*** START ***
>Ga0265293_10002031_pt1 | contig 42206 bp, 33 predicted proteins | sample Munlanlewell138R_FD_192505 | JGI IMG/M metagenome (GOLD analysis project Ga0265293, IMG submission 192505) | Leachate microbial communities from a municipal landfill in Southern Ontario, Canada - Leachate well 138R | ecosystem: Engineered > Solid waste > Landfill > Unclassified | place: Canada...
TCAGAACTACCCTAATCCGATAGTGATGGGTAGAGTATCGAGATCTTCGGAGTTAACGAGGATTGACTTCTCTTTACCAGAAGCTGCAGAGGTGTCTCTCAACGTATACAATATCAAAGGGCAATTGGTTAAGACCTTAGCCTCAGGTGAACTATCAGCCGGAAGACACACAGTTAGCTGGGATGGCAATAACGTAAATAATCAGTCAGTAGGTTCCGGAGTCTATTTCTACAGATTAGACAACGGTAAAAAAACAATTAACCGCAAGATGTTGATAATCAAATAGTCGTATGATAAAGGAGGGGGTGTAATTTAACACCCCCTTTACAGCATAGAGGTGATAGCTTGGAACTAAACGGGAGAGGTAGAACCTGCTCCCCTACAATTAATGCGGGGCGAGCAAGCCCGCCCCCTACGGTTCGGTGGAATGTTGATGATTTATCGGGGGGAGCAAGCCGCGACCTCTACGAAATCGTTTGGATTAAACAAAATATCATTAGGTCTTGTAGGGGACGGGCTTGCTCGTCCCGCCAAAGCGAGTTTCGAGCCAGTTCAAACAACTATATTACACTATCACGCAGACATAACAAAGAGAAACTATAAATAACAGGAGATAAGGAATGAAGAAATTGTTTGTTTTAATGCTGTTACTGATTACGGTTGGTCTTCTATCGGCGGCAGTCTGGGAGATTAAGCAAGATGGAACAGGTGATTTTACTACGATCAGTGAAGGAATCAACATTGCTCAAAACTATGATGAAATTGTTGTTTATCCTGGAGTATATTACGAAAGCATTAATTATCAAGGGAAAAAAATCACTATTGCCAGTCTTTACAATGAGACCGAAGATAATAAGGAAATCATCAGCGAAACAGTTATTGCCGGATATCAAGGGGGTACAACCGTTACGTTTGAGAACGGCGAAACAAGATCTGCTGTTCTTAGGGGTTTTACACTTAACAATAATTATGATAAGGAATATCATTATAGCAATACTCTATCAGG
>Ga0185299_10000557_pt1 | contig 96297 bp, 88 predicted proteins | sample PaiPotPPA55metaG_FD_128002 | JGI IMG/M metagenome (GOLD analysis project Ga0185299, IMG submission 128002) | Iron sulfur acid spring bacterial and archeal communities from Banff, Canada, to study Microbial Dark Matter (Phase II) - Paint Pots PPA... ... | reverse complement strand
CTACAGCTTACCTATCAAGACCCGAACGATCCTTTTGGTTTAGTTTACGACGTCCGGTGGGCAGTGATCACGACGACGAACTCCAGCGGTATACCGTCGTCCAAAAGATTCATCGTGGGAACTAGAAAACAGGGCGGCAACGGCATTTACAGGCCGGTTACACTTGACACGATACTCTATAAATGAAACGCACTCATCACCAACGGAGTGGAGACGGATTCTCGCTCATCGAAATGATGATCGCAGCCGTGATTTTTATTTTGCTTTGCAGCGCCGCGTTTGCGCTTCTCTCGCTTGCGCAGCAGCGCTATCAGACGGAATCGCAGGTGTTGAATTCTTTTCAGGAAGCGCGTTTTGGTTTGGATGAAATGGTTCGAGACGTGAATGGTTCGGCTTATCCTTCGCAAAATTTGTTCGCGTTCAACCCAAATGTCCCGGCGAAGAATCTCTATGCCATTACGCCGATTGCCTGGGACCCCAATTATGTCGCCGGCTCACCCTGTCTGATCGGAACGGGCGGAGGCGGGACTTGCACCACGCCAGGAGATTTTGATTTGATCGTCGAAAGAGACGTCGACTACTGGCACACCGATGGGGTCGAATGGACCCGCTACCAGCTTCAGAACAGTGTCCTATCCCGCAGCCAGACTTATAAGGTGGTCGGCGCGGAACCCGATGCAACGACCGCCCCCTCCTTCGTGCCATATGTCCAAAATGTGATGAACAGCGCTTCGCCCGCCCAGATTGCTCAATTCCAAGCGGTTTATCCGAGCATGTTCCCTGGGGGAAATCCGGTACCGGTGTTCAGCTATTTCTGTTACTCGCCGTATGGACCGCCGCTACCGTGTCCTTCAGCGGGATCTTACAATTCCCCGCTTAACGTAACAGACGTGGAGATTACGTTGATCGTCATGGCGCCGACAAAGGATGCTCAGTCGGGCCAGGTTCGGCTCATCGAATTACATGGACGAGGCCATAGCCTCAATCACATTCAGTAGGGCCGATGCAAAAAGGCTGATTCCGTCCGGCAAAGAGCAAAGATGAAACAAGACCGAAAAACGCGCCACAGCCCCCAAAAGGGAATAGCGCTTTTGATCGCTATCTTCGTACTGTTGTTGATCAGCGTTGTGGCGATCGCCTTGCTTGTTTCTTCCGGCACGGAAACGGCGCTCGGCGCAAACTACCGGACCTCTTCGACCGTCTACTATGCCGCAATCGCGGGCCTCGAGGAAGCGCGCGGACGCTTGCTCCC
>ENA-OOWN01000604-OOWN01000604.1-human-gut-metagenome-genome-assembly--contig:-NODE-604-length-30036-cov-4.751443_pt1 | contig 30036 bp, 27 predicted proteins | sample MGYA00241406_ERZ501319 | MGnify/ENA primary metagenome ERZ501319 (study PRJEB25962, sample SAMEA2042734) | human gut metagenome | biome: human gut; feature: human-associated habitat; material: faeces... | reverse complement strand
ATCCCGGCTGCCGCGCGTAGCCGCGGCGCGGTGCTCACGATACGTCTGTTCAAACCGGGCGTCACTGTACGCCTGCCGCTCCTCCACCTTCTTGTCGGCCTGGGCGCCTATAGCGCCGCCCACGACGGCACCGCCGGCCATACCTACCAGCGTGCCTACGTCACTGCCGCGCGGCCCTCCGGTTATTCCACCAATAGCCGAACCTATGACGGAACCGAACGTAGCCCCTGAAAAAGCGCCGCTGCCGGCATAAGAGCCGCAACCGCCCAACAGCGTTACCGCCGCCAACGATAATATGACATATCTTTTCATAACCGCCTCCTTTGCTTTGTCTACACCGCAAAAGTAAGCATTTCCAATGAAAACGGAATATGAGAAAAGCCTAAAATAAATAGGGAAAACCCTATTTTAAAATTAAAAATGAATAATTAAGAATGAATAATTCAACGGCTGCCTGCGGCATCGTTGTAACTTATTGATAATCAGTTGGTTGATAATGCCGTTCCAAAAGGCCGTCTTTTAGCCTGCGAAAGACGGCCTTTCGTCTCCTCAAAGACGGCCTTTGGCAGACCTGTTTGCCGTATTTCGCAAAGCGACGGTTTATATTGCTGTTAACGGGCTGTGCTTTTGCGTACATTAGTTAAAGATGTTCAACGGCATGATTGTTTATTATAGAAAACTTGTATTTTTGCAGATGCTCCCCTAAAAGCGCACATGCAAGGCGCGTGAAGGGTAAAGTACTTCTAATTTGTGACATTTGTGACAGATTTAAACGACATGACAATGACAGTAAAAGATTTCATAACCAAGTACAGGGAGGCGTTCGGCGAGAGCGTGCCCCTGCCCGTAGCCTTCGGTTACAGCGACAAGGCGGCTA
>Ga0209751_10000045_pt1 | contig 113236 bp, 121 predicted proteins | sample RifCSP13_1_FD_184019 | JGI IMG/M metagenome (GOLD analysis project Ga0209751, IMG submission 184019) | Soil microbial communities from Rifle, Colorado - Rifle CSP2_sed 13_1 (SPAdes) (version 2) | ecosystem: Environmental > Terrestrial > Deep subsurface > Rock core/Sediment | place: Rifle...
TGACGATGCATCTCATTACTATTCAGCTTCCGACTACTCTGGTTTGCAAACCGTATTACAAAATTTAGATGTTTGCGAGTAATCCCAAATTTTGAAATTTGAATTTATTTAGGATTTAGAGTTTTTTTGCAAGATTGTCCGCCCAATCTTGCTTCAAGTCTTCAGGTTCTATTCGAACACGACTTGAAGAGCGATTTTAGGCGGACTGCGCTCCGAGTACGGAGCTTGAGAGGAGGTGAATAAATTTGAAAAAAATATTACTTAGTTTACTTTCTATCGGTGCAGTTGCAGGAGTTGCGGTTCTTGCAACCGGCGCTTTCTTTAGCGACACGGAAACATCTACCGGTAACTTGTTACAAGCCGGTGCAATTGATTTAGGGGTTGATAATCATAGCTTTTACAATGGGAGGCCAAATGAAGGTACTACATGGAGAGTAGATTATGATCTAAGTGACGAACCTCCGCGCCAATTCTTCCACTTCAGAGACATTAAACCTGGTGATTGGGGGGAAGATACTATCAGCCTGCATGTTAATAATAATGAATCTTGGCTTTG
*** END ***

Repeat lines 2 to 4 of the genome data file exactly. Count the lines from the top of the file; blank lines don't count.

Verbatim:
TCAGAACTACCCTAATCCGATAGTGATGGGTAGAGTATCGAGATCTTCGGAGTTAACGAGGATTGACTTCTCTTTACCAGAAGCTGCAGAGGTGTCTCTCAACGTATACAATATCAAAGGGCAATTGGTTAAGACCTTAGCCTCAGGTGAACTATCAGCCGGAAGACACACAGTTAGCTGGGATGGCAATAACGTAAATAATCAGTCAGTAGGTTCCGGAGTCTATTTCTACAGATTAGACAACGGTAAAAAAACAATTAACCGCAAGATGTTGATAATCAAATAGTCGTATGATAAAGGAGGGGGTGTAATTTAACACCCCCTTTACAGCATAGAGGTGATAGCTTGGAACTAAACGGGAGAGGTAGAACCTGCTCCCCTACAATTAATGCGGGGCGAGCAAGCCCGCCCCCTACGGTTCGGTGGAATGTTGATGATTTATCGGGGGGAGCAAGCCGCGACCTCTACGAAATCGTTTGGATTAAACAAAATATCATTAGGTCTTGTAGGGGACGGGCTTGCTCGTCCCGCCAAAGCGAGTTTCGAGCCAGTTCAAACAACTATATTACACTATCACGCAGACATAACAAAGAGAAACTATAAATAACAGGAGATAAGGAATGAAGAAATTGTTTGTTTTAATGCTGTTACTGATTACGGTTGGTCTTCTATCGGCGGCAGTCTGGGAGATTAAGCAAGATGGAACAGGTGATTTTACTACGATCAGTGAAGGAATCAACATTGCTCAAAACTATGATGAAATTGTTGTTTATCCTGGAGTATATTACGAAAGCATTAATTATCAAGGGAAAAAAATCACTATTGCCAGTCTTTACAATGAGACCGAAGATAATAAGGAAATCATCAGCGAAACAGTTATTGCCGGATATCAAGGGGGTACAACCGTTACGTTTGAGAACGGCGAAACAAGATCTGCTGTTCTTAGGGGTTTTACACTTAACAATAATTATGATAAGGAATATCATTATAGCAATACTCTATCAGG
>Ga0185299_10000557_pt1 | contig 96297 bp, 88 predicted proteins | sample PaiPotPPA55metaG_FD_128002 | JGI IMG/M metagenome (GOLD analysis project Ga0185299, IMG submission 128002) | Iron sulfur acid spring bacterial and archeal communities from Banff, Canada, to study Microbial Dark Matter (Phase II) - Paint Pots PPA... ... | reverse complement strand
CTACAGCTTACCTATCAAGACCCGAACGATCCTTTTGGTTTAGTTTACGACGTCCGGTGGGCAGTGATCACGACGACGAACTCCAGCGGTATACCGTCGTCCAAAAGATTCATCGTGGGAACTAGAAAACAGGGCGGCAACGGCATTTACAGGCCGGTTACACTTGACACGATACTCTATAAATGAAACGCACTCATCACCAACGGAGTGGAGACGGATTCTCGCTCATCGAAATGATGATCGCAGCCGTGATTTTTATTTTGCTTTGCAGCGCCGCGTTTGCGCTTCTCTCGCTTGCGCAGCAGCGCTATCAGACGGAATCGCAGGTGTTGAATTCTTTTCAGGAAGCGCGTTTTGGTTTGGATGAAATGGTTCGAGACGTGAATGGTTCGGCTTATCCTTCGCAAAATTTGTTCGCGTTCAACCCAAATGTCCCGGCGAAGAATCTCTATGCCATTACGCCGATTGCCTGGGACCCCAATTATGTCGCCGGCTCACCCTGTCTGATCGGAACGGGCGGAGGCGGGACTTGCACCACGCCAGGAGATTTTGATTTGATCGTCGAAAGAGACGTCGACTACTGGCACACCGATGGGGTCGAATGGACCCGCTACCAGCTTCAGAACAGTGTCCTATCCCGCAGCCAGACTTATAAGGTGGTCGGCGCGGAACCCGATGCAACGACCGCCCCCTCCTTCGTGCCATATGTCCAAAATGTGATGAACAGCGCTTCGCCCGCCCAGATTGCTCAATTCCAAGCGGTTTATCCGAGCATGTTCCCTGGGGGAAATCCGGTACCGGTGTTCAGCTATTTCTGTTACTCGCCGTATGGACCGCCGCTACCGTGTCCTTCAGCGGGATCTTACAATTCCCCGCTTAACGTAACAGACGTGGAGATTACGTTGATCGTCATGGCGCCGACAAAGGATGCTCAGTCGGGCCAGGTTCGGCTCATCGAATTACATGGACGAGGCCATAGCCTCAATCACATTCAGTAGGGCCGATGCAAAAAGGCTGATTCCGTCCGGCAAAGAGCAAAGATGAAACAAGACCGAAAAACGCGCCACAGCCCCCAAAAGGGAATAGCGCTTTTGATCGCTATCTTCGTACTGTTGTTGATCAGCGTTGTGGCGATCGCCTTGCTTGTTTCTTCCGGCACGGAAACGGCGCTCGGCGCAAACTACCGGACCTCTTCGACCGTCTACTATGCCGCAATCGCGGGCCTCGAGGAAGCGCGCGGACGCTTGCTCCC